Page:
A concatenated stripe enables you to expand an existing stripe. For example, if a stripe has run out of storage capacity, you convert it into a concatenated stripe. Doing so allows you to expand your storage capacity without having to back up and restore data.
This procedure assumes that you are adding an additional stripe to an existing stripe.
Do not create volumes larger than 1Tbyte if you expect to run the Solaris software with a 32-bit kernel. Additionally, do not create volumes larger than 1 Tbyte if you expect to use a version of the Solaris OS prior to the Solaris 9 4/03 release. See Overview of Multi-Terabyte Support in Solaris Volume Manager for more information about multi-terabyte support in Solaris Volume Manager.
From the Enhanced Storage tool within the Solaris Management Console, open the Volumes node. Choose Action⇒Create Volume, then follow the instructions in the wizard. For more information, see the online help.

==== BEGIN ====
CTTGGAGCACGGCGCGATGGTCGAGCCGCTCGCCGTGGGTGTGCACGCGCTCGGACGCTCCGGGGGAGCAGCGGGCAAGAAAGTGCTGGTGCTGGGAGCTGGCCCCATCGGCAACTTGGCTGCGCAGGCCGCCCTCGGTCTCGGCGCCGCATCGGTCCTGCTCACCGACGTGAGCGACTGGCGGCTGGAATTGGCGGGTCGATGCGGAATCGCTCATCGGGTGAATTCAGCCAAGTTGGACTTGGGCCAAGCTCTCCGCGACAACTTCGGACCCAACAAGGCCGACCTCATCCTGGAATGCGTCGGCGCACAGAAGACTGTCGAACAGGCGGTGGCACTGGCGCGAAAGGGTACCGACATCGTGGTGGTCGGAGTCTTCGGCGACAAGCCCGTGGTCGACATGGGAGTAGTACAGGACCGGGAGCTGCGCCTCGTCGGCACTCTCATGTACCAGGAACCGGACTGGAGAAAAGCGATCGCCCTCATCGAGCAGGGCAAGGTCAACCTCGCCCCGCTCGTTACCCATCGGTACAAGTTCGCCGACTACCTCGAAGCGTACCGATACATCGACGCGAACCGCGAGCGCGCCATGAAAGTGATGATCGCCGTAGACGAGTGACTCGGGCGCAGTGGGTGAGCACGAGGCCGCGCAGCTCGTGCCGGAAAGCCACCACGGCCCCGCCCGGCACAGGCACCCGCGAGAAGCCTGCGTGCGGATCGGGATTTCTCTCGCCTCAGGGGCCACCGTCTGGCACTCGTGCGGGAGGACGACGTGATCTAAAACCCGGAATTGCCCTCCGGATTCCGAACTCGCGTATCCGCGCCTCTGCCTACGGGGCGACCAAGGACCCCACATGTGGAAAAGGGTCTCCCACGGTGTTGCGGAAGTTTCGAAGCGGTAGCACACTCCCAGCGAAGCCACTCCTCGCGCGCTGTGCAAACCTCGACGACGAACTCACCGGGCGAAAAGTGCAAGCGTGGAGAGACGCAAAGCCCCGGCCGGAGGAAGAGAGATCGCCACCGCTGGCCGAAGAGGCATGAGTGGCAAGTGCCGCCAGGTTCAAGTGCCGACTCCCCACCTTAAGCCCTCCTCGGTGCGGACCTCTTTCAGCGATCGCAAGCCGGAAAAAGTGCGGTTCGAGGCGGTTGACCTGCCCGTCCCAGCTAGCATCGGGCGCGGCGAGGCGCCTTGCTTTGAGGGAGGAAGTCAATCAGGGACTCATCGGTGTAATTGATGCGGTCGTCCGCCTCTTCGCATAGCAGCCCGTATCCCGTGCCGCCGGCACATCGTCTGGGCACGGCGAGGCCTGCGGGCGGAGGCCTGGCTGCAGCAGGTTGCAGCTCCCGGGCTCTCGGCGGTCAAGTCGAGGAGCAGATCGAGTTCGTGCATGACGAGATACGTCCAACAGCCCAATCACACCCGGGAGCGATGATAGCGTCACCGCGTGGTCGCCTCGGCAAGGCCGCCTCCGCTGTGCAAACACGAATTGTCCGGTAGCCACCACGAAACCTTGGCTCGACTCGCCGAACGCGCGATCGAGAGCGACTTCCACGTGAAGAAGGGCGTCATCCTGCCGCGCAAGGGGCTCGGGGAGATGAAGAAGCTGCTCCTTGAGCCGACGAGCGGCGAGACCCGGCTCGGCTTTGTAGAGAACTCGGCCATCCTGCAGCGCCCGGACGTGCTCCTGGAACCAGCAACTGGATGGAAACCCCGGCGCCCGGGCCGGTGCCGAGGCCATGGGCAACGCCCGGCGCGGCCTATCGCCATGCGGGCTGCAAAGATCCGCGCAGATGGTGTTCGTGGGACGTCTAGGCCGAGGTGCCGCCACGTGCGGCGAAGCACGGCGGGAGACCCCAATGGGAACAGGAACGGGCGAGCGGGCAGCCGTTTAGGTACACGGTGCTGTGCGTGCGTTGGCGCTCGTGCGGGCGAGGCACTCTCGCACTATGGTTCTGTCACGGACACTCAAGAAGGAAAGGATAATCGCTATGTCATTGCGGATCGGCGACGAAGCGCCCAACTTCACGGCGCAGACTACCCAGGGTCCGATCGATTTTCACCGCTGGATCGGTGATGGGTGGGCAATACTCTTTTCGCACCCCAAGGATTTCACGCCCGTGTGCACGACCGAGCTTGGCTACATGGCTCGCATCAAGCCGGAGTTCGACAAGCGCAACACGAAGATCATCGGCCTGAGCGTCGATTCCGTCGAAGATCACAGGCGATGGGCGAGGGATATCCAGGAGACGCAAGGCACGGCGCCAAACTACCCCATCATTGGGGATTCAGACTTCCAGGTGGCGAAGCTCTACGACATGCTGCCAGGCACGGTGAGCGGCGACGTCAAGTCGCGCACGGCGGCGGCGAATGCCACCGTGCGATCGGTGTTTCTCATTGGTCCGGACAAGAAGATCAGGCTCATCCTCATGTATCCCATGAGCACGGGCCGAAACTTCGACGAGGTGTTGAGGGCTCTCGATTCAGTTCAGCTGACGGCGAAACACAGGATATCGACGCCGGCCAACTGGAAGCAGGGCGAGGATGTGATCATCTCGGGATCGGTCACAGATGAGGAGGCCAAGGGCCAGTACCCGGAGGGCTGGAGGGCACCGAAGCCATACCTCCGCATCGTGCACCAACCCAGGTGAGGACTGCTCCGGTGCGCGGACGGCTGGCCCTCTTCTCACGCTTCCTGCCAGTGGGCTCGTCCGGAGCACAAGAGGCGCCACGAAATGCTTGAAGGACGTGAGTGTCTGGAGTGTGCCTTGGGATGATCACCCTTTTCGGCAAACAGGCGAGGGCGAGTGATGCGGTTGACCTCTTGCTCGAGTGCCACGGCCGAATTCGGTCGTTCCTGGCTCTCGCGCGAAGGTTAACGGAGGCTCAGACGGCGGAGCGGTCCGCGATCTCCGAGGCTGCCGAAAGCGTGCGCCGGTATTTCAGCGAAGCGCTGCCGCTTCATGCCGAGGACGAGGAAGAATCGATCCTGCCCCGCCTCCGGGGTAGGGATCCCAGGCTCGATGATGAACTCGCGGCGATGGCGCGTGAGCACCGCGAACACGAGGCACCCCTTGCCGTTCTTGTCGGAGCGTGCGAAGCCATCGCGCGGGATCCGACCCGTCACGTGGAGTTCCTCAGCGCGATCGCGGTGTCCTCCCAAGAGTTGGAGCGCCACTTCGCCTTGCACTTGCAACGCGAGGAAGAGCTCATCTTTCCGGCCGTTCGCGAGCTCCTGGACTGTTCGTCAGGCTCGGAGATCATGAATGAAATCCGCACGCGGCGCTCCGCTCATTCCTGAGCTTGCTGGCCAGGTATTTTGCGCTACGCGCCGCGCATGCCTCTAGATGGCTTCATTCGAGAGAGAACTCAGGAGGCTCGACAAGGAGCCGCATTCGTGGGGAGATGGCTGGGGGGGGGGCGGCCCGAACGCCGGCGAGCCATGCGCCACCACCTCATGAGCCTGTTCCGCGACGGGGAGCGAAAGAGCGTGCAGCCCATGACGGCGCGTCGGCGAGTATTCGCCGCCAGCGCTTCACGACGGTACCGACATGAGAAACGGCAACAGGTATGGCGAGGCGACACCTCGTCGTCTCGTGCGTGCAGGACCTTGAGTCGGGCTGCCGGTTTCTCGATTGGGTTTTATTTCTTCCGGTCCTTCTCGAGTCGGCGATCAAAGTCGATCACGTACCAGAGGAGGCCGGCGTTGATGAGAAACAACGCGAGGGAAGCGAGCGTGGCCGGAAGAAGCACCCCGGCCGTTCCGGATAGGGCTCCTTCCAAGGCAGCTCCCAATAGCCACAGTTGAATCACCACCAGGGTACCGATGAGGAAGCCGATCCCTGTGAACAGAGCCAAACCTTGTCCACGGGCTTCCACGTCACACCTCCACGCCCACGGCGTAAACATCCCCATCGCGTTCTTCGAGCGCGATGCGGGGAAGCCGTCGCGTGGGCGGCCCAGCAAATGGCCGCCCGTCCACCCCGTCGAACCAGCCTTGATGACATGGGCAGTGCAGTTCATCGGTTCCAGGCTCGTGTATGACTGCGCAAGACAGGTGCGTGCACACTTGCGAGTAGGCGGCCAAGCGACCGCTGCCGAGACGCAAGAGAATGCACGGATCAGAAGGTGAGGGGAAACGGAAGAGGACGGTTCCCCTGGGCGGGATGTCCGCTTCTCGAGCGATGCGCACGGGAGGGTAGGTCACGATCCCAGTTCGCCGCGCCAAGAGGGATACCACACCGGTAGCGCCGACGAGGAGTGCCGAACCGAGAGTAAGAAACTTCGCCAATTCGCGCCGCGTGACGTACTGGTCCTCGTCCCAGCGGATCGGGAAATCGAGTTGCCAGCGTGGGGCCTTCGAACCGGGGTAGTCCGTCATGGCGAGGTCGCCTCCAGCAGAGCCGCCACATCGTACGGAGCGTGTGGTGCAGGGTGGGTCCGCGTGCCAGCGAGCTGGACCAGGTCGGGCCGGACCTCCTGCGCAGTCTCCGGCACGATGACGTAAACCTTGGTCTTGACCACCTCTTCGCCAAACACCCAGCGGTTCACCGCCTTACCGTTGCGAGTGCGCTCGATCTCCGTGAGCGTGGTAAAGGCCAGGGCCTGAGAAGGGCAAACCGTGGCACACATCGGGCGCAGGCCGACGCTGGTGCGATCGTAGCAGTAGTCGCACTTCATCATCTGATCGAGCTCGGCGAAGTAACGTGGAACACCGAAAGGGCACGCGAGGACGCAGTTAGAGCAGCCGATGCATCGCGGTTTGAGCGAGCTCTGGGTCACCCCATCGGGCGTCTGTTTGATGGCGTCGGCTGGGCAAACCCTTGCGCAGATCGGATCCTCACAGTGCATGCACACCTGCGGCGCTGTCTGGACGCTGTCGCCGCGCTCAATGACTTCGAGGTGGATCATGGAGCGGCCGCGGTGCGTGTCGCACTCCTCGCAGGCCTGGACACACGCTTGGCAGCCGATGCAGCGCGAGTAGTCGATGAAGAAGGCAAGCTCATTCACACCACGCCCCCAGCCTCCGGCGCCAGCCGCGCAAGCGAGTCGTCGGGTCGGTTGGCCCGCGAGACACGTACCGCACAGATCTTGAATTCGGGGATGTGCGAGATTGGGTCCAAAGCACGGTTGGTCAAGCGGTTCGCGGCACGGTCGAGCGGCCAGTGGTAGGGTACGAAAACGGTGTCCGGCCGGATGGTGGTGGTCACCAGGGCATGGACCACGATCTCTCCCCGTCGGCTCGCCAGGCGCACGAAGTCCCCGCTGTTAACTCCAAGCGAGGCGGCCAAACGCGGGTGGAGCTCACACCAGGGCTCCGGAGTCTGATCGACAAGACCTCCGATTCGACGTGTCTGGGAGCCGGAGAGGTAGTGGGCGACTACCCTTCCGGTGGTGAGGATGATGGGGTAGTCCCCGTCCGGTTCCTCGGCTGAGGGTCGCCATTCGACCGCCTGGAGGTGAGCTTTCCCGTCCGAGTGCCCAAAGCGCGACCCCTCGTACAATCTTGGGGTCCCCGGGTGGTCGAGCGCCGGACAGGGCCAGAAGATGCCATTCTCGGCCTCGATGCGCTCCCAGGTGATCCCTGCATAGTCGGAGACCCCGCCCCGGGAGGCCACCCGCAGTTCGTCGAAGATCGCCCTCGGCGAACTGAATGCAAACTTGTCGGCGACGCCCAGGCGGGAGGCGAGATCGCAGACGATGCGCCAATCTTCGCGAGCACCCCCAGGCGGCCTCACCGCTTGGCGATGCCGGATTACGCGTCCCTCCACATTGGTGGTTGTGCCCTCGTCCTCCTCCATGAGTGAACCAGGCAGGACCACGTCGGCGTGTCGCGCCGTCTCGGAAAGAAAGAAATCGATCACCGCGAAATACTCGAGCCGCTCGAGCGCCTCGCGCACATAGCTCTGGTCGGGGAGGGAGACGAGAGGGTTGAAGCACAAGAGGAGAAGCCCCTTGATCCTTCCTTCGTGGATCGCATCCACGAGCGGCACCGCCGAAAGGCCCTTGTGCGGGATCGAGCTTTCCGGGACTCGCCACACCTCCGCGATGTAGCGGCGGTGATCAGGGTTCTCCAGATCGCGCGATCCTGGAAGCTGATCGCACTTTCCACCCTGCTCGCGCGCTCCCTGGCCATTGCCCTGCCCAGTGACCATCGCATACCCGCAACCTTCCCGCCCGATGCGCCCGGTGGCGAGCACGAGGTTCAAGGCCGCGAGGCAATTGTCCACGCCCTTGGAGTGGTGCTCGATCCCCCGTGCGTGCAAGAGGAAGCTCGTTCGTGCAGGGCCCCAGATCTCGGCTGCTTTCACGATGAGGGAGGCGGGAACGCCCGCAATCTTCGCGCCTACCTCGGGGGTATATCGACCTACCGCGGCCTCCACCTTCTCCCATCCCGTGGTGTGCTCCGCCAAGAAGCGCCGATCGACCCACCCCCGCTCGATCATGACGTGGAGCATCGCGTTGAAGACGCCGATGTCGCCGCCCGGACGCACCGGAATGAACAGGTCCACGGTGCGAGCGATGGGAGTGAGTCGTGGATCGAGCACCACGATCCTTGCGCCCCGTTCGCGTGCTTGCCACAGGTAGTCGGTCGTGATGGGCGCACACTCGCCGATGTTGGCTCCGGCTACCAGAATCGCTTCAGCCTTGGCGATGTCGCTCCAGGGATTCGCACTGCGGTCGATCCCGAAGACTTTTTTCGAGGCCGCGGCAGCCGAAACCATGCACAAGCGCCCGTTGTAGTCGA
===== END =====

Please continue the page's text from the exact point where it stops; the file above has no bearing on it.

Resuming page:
To concatenate existing stripes from the command line, use the following form of the metattach command:
# metattach volume-name component-names
Specifies the name of the volume to expand.
Specifies the names of the components that are used. If more than one component is used, separate each component with a space.
See the metattach(1M) man page for more information.
# metattach d2 c1t2d0s2 d2: components are attached
# metattach d25 c1t2d0s2 c1t2d1s2 c1t2d3s2 d25: components are attached
This example takes an existing three-way stripe, d25, and concatenates another three-way stripe to it. Because no interlace value is given for the attached slices, the stripes inherit the interlace value configured for d25. The system verifies that the volume has been set up.
For a UFS file system, run the growfs command on the volume. See How to Expand a File System.
Some applications, such as a database, do not use a file system. An application such as a database uses the raw volume and must have its own way of recognizing the volume, or of growing the added space.
To prepare a newly created concatenated stripe for a file system, see Chapter 18, Creating UFS, TMPFS, and LOFS File Systems (Tasks), in System Administration Guide: Devices and File Systems.